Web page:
The animus between Finn and NCR, and their followers in the greying liberal US Catholic establishment, goes back to his earliest days as bishop. In 2006, NCR’s Dennis Coday lamented the “wrenching” “transition from a church focused on social engagement and lay empowerment to one more concerned with Catholic identity and evangelization,” under Finn’s tenure.

“Finn has brought the diocese, for decades a model of the former category of church practice, to a screeching halt and sent it veering off in a new direction, leaving nationally heralded education programs and high-profile lay leaders and women religious with long experience abandoned and dismayed,” Coday wrote.

The radicals don’t represent the faithful

While NCR and their cadre continued to play the aggrieved victims, it was clear they did not speak for all Catholics of Kansas City. In a 2013 column in his diocesan newspaper, the bishop called NCR out for its decades of opposing Catholic teaching, especially on sexual morality.

Finn said that from his first days, he had been “deluged” with complaints from the faithful about the Kansas-based NCR’s “insistent undermining” of Catholic teaching on female ordination, homosexuality, contraception and abortion and “lionizing dissident theologies while rejecting Magisterial teaching.”

Belgium’s Godfried Danneels – a liberal paragon and abuse enabler

Meanwhile, the Finn case can be compared with that of Cardinal Godfried Danneels, formerly of Brussels, who is among the many bishops in the Catholic Church who have been either formally investigated or credibly accused of covering up years and decades of sexual abuse, including serial rape, by priests and even fellow bishops.

For the decades following the Second Vatican Council, Danneels was the leader of the ascending liberal group of European bishops. As the darling of the liberal secular press of Europe, and as archbishop of Mechlin-Brussels, the home of the European Union and the center of much of Europe’s political life, Danneels wielded enormous power in European politics.

Indeed, former high-ranking Belgian politicians have just alleged that his political power and his dissent from Catholic moral teaching extended to petitioning Belgium’s King Baudouin to allow that country’s liberalizing abortion law to be passed in 1990.

Immediately following his retirement in 2010, Danneels, who has also publicly supported same-sex civil unions, was revealed to have actively worked to hide the activities of the now-notorious homosexual abuser, his friend and protégé Roger Vangheluwe, the former bishop of Bruges. Danneels was caught in a recording telling Vangheluwe’s victim, his nephew, “The bishop will resign next year, so actually it would be better for you to wait.”

The cardinal is heard in the recording warning the victim against trying to blackmail the church and urged him not to drag Vangheluwe’s name “through the mud.” Danneels added that the victim should admit his own guilt and ask forgiveness.

After Brussels police had raided the offices of the archdiocese and seized documents and computers as part of an investigation into what was suspected to be decades of cover-ups, Danneels was questioned in court for ten hours about his knowledge and involvement. Despite extensive evidence, no charges were laid against the cardinal.

The head of the Brussels’ Church’s own independent commission on cases of clerical sexual abuse and episcopal collusion, Peter Adriaenssens, told media that the cardinal’s name has appeared in 50 of the complaints made by victims before the commission. Adriaenssens said that Danneels was implicated not as an abuser himself, but as someone who knew of the abuse but did nothing to stop it. The police raid occurred just before the closing of the commission’s investigation, halting its progress. Questions remain about the outcome of the commission’s unpublished final findings.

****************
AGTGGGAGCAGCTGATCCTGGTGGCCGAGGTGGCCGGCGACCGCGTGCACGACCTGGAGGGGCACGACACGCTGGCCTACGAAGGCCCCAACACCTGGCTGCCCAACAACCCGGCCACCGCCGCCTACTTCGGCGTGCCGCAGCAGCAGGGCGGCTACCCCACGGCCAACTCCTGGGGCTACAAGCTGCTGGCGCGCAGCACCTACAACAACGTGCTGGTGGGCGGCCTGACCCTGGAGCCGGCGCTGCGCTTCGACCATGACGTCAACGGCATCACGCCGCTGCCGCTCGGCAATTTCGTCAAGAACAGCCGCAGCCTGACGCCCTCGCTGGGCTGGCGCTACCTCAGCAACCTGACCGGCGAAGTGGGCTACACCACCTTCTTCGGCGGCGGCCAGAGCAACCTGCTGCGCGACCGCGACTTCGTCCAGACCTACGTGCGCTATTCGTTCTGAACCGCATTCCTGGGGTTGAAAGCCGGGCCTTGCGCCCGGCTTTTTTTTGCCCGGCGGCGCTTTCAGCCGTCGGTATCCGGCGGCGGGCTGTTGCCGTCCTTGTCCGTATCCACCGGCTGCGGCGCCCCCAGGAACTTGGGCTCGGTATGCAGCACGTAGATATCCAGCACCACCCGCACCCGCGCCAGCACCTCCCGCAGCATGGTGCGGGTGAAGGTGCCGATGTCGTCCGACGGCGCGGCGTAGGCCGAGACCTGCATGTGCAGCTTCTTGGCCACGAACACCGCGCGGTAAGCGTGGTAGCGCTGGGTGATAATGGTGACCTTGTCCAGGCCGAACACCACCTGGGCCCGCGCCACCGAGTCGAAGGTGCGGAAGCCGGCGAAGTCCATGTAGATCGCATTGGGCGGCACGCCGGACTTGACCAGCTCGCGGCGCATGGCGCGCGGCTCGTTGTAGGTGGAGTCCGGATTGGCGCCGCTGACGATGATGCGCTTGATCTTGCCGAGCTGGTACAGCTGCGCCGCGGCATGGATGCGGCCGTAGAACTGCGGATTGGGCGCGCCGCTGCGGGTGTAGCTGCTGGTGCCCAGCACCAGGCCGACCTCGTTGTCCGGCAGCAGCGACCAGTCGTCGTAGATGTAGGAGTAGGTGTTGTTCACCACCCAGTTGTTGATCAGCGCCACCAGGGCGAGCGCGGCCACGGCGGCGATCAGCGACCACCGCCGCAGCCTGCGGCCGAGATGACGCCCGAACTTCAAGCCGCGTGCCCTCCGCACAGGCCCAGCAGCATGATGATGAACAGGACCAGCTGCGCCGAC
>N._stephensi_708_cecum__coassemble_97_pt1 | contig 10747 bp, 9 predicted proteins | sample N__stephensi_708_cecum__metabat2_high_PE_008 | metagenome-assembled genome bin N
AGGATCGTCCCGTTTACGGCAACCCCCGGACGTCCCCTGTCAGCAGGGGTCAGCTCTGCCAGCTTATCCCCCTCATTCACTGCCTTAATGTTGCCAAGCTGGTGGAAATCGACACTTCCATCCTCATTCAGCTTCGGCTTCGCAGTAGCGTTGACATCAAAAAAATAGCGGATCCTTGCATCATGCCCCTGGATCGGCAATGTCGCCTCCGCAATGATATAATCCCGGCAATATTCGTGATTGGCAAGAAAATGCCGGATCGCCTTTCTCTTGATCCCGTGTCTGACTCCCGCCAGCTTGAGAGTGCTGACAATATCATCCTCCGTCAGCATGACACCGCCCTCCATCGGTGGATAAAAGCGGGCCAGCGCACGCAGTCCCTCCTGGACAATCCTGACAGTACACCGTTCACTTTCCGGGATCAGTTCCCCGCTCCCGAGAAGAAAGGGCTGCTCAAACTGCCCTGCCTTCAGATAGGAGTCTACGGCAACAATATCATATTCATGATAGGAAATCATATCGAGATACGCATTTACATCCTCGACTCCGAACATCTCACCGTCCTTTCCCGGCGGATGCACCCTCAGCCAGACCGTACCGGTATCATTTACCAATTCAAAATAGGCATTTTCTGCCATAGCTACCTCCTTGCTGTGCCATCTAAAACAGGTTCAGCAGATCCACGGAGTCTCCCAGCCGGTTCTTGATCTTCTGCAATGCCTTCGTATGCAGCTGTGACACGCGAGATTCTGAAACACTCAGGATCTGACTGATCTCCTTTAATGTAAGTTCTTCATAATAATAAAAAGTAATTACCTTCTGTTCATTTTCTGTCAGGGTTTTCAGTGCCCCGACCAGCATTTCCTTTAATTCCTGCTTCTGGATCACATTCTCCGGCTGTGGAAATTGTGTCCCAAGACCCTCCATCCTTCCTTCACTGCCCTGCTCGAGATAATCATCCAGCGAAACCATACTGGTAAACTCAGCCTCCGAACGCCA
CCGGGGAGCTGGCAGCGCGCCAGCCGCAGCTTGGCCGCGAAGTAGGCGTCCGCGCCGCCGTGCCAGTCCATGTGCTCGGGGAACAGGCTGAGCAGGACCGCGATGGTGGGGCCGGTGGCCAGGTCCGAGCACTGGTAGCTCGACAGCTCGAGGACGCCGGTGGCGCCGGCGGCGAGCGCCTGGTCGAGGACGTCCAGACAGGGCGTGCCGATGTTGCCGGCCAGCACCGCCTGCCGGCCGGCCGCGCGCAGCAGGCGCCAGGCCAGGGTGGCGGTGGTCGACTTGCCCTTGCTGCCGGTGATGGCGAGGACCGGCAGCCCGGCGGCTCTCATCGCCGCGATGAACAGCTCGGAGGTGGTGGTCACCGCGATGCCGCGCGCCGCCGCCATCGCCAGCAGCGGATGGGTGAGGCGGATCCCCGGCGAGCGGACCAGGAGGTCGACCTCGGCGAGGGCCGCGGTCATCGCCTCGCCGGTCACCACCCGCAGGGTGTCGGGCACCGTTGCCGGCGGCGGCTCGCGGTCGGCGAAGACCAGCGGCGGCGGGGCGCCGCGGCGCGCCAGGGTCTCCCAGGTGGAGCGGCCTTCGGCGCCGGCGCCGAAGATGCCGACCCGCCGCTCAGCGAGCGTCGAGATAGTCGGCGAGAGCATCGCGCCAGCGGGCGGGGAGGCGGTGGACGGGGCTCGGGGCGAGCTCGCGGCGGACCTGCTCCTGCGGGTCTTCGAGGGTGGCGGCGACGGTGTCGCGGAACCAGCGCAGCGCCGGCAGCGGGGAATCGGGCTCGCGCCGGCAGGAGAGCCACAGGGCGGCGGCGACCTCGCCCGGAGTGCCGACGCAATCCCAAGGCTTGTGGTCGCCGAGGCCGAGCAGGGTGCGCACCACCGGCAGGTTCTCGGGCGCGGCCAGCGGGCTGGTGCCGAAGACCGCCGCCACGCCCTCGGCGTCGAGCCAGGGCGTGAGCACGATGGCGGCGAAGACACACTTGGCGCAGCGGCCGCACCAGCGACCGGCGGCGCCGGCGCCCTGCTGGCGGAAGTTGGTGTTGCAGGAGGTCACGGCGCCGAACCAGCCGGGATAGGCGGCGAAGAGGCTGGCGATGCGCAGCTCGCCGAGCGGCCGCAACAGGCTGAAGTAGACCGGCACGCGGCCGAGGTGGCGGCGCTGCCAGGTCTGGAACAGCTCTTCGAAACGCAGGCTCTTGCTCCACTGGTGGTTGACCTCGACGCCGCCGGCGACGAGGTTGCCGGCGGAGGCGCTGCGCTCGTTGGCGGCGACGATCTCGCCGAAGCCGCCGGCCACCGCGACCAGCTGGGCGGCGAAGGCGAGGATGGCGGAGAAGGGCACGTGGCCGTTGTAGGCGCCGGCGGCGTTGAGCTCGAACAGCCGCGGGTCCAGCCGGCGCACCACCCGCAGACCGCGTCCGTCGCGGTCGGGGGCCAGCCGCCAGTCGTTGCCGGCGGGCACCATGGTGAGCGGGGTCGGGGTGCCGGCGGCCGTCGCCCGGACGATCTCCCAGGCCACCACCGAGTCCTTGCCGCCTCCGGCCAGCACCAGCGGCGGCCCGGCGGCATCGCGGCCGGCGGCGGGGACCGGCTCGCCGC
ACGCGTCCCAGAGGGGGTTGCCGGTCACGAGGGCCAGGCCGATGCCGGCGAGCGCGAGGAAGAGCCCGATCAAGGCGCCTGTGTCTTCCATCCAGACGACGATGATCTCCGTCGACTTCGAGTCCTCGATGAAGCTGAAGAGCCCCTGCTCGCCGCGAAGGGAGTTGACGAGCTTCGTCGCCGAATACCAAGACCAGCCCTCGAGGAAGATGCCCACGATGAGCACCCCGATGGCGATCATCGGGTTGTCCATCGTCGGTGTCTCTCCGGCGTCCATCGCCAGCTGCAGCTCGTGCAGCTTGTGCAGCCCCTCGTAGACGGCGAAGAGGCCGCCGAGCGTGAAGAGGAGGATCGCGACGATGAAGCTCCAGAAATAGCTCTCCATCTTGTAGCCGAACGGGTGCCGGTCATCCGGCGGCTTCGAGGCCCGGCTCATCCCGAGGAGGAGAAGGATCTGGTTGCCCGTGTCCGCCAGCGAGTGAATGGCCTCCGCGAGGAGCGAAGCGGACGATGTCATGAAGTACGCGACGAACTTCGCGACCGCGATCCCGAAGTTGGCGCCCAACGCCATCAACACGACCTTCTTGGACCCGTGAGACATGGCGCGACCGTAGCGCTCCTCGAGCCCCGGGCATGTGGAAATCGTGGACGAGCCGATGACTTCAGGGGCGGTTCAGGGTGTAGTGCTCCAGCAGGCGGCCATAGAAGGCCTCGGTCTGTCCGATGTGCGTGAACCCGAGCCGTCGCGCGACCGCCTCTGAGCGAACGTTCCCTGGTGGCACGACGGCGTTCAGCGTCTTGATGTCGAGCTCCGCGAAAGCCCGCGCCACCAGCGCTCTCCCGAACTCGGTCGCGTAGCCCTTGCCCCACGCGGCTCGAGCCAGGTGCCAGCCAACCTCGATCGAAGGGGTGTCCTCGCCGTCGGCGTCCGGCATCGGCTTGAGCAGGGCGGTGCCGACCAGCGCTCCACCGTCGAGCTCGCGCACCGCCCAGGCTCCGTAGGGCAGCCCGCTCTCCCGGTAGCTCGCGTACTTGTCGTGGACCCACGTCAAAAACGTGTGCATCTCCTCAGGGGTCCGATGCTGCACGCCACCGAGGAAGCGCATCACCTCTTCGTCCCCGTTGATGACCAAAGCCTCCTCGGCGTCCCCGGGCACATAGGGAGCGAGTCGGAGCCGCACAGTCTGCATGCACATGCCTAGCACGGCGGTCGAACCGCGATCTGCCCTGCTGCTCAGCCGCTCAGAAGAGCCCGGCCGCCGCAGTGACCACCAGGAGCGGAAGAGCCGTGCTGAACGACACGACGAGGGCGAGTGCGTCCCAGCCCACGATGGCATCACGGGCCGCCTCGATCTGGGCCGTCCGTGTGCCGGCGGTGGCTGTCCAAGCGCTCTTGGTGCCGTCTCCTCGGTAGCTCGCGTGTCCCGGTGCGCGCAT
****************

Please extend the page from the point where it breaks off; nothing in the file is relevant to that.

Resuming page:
John Allen asks the million-Euro question: Is Finn’s ousting part of a bigger movement?

The suspicion that Finn is the victim of an “ideological purge” was put forward recently not by conservatives but by John Allen, the former star of NCR, now associate editor of Crux, the Catholic news magazine of the Boston Globe. Shortly after the close of the 2014 Synod, Allen wrote of the possibility that Finn was one member of an “enemies list” held by Pope Francis, of those prominent prelates who would oppose a swing to the left in the Church.

These, Allen suggested, might include Finn; Paraguayan bishop Rogelio Ricardo Livieres Plano, like Finn a member of Opus Dei; and Mario Oliveri of Albenga in northern Italy who, also like Finn, has been a strong supporter of the traditional, pre-Vatican II Latin Mass.

“Despite the different details, many observers can’t help noticing that all three prelates have one obvious thing in common: Each is among the most conservative members of their respective bishops’ conferences,” Allen wrote.

John Allen quoted veteran Italian Vatican journalist Marco Tosatti, who has spoken of a wider “witch hunt” directed at conservatives, calling it “an internal war … being waged in the name of the pope.”

“The suspicion is that what’s really going on isn’t so much a clean-up operation as an ideological purge,” Allen added. To date, he said, “there hasn’t been a high-profile case under Francis of a bishop being called on the carpet for any of the usual doctrinal offenses – tolerating violations of the liturgical rules,” but “conservatives,” that is those promoting greater orthodoxy in the Church, like Cardinals Raymond Burke and Mauro Piacenza, the former head of the Congregation for Clergy.

“Many on the Catholic right can’t help but suspect that the recent preponderance of conservatives who’ve found themselves under the gun isn’t an accident,” Allen continued. “Some perceive a through-the-looking-glass situation, in which upholding Catholic tradition is now perceived as a greater offense than rejecting it.”

Pope Francis needs to issue a clear statement of his intentions to clarify the speculation, Allen said.

“Otherwise, the risk is that a good chunk of the Church may conclude that if the pope sees them as the enemy, there’s no good reason they shouldn’t see him the same way.”